Edmonds man with history of seizures pleads not guilty in traffic death

An Edmonds man with a history of epilepsy pleaded not guilty Monday to vehicular homicide following a 2009 traffic accident that killed John Spudich, also of Edmonds, the Herald newspaper reported Tuesday.

Prosecutors said that 69-year-old Ben Garnet Holt, who had a history of epileptic seizures and traffic accidents, was driving his pickup nearly 70 mph when he rear-ended Spudich’s minivan, which was stopped for a light at the intersection of 220th Street Southwest and 76th Avenue West on Nov. 17, 2009.

A trial date was set for Jan. 21. Read the complete Herald story here.

  1. Sir, you are guilty. I was in the car adjacent to that minivan that you crushed while unconsciously driving your pickup at unreasonably high speed. Again – as you’ve suffered similar lapses in the past. I was the one out there directing traffic around your vehicle, before you regained consciousness.

    You set out on the road with the full knowledge that this had happened in the past, and you failed to appreciate the extent of the risk to others. That, is Guilty.

    Also guilty are those who enabled you to keep your driving privileges, knowing full well the extent of your condition, and the accidents you had caused in the past. Who is bringing THEM to justice for their negligence?

  2. My grandfather was killed while in a crosswalk. He was a pedestrian and was hit by a car. My grandmother was also seriously injured in that accident. They had been married for over 50 years. When I asked her what she thought of the driver who struck them, she told me something I have shall never forget. She said “he has to live with the knowledge that he killed someone, that is his burden, and it is enough. ”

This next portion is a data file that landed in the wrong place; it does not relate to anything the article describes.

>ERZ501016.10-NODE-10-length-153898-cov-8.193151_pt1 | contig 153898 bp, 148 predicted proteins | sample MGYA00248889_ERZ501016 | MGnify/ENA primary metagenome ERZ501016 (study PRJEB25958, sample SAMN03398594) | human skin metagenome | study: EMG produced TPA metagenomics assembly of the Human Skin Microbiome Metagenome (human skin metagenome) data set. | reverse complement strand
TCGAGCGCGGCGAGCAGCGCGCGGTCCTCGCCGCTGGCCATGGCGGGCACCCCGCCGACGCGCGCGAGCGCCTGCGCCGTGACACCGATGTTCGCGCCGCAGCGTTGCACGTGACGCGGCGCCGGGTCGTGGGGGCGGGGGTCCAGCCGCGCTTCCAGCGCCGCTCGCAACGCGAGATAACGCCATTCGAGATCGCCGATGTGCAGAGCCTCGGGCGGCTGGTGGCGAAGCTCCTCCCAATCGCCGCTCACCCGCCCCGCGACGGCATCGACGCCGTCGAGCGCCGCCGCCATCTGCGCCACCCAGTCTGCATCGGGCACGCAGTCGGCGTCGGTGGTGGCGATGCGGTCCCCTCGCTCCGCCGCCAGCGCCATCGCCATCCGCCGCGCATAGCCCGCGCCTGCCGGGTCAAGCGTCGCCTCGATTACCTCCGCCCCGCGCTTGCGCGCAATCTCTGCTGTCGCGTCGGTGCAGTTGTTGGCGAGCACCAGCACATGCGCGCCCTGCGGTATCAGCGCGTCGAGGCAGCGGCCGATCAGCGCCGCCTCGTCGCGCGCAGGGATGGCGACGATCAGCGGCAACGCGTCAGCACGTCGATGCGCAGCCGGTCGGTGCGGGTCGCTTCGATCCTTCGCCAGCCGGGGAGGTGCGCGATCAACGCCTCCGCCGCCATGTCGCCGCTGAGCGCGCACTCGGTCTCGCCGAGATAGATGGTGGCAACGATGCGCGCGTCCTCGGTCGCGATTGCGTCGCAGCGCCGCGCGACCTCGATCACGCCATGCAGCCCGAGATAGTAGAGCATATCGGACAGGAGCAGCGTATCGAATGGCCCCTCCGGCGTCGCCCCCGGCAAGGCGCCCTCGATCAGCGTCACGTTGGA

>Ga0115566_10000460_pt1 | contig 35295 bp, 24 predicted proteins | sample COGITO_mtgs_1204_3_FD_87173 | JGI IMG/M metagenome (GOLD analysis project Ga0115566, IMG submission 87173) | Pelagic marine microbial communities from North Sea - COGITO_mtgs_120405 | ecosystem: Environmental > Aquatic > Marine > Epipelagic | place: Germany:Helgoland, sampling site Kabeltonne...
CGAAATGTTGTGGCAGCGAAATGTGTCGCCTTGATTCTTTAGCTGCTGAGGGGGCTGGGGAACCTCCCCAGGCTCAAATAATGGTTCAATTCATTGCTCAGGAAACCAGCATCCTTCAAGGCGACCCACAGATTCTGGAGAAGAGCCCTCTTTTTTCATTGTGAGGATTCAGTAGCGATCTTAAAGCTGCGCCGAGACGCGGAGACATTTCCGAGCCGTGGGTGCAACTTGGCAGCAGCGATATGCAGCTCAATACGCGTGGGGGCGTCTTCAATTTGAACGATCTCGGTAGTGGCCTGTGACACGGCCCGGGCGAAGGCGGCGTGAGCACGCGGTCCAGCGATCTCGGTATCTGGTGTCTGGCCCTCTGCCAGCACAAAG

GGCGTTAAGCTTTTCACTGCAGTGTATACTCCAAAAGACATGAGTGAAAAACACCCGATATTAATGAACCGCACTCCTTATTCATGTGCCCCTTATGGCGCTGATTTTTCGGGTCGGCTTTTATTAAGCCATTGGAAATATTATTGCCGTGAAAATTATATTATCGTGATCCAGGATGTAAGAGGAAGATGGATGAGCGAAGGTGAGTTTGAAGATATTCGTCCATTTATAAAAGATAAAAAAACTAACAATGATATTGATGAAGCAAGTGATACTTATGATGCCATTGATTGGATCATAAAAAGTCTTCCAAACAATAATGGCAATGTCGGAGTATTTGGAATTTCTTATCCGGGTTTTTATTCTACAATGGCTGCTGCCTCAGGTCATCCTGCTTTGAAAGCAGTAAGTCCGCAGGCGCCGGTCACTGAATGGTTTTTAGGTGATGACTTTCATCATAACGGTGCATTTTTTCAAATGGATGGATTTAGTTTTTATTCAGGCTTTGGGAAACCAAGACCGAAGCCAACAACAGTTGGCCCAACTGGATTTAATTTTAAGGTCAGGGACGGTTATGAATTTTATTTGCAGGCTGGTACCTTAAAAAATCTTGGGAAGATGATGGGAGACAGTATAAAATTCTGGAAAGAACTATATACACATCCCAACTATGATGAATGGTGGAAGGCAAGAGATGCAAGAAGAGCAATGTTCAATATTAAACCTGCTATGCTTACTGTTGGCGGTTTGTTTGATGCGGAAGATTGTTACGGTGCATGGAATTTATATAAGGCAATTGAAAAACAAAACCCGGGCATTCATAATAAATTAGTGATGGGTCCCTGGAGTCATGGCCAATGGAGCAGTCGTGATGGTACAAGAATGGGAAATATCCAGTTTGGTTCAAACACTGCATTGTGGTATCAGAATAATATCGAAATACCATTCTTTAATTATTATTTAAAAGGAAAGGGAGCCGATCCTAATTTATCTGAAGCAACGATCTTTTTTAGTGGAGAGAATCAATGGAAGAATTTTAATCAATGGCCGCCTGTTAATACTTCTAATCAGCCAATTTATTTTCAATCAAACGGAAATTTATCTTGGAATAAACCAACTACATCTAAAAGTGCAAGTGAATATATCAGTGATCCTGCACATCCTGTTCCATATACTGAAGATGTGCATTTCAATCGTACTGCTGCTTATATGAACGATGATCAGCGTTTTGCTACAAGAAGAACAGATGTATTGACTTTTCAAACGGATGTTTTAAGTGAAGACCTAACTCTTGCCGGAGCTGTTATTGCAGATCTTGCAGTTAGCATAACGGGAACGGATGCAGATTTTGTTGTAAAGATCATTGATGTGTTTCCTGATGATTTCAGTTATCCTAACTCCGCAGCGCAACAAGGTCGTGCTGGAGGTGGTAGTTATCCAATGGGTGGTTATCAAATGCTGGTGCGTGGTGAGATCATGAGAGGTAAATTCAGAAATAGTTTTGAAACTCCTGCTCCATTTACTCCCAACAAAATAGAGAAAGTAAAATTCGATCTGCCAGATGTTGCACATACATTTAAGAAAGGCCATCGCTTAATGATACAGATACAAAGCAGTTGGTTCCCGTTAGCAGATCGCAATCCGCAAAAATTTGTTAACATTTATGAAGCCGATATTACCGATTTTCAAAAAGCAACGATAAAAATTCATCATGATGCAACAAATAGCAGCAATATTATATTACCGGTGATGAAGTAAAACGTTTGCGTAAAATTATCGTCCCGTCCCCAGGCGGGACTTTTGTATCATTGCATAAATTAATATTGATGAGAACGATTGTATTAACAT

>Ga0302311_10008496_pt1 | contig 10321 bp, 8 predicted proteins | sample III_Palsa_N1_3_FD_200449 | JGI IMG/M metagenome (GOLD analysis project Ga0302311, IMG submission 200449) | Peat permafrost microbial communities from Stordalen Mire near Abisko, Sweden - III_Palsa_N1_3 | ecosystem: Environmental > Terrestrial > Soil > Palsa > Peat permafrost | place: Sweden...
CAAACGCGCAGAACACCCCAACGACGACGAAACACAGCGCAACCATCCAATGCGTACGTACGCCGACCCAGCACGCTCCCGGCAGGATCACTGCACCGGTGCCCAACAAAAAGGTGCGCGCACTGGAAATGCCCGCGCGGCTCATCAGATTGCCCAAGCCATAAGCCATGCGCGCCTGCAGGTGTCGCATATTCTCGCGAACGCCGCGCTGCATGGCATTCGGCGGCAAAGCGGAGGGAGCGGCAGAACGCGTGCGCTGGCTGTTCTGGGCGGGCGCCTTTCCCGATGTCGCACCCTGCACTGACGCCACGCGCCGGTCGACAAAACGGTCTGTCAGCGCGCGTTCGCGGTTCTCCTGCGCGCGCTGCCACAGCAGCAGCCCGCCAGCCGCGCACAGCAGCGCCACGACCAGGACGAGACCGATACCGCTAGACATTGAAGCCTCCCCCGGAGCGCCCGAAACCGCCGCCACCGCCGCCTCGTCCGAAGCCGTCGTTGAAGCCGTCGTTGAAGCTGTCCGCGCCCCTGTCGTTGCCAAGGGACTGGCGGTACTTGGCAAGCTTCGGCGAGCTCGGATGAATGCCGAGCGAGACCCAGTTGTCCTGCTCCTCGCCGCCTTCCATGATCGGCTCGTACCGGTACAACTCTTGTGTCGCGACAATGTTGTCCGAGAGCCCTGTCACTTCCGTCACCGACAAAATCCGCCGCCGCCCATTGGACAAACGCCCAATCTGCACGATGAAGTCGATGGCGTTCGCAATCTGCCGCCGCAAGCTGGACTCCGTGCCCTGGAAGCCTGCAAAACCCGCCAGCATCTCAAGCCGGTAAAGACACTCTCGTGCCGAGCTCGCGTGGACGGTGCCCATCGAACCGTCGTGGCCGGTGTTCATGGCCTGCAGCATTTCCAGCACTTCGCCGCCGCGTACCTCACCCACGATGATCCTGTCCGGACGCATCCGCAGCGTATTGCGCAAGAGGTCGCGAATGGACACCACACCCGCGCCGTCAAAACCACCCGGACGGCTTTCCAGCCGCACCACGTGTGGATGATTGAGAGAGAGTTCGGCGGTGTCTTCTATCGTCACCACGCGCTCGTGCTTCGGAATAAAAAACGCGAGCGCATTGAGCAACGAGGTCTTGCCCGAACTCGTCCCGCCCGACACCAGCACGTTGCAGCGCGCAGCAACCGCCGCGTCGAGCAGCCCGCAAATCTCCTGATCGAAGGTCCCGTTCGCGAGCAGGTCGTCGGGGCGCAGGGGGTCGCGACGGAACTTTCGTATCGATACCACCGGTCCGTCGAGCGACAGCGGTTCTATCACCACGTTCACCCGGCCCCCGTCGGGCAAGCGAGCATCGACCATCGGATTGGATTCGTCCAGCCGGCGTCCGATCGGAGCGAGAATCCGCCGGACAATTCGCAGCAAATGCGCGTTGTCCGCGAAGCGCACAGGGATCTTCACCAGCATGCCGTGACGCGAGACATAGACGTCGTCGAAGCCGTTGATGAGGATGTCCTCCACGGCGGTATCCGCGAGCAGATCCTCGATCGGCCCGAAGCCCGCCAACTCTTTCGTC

There are tragedies. We can’t know the whys of everything. Blame will not bring anyone back. It is to the Court to make the legal determination of blame….not us.

  3. @DianeT; I do believe that the gentleman in question will be punished through his guilt, to some extent. And I trust the courts to do the right thing. Assigning blame solves nothing, as you noted.

    But it is up to us to fix the system that failed to properly restrict the driving privileges of a man with a known serious medical condition, and a long series of motor vehicle accidents that occurred as a result of said condition. There is a long chain of negligence here (which started with Mr. Holt, in my opinion), and it needs to be fixed before we suffer the results again. We suffer bureaucracies and overpriced professionals because we trust them to execute their duties faithfully.

  4. @Todd. We don’t know the totality of what happened.
    Someone died, and that is the tragedy, for all concerned.
    The Herald article, cited above, states that the driver had a large amount of “anticonvulsants” in his system and a prior history with seizures. What would it be like to live with the knowledge that your body randomly is out of your control? To have to be heavily medicated, to want to be “normal”? The driver wasn’t drunk, or texting…it is more complex than that.
    The driver has the right to put up a defense in court where all the relevant facts will be heard, as will the State’s case which they must prove. The civil action for the family of the victim has a lesser burden of proof.
    The issue here isn’t as conveniently simple as a failed system. Yes, this type of thing will happen again. It will be a tragedy again. That is life.
    The guy who hit my grandparents wasn’t impaired in anyway. He simply said he didn’t see them. I am sure it haunted him the rest of his life, and I am equally sure that if he could take back those 10 minutes, he would have.

  5. Remember, driving is not a right. It has to be earned & respected. If a person cannot reliably & safely drive, they should not. Very simple. I have known many people who are not allowed to drive because of physical impairments & they are smart enough to not try to get behind the wheel & pilot a 3000 pound arrow along public streets putting them & us in mortal danger.

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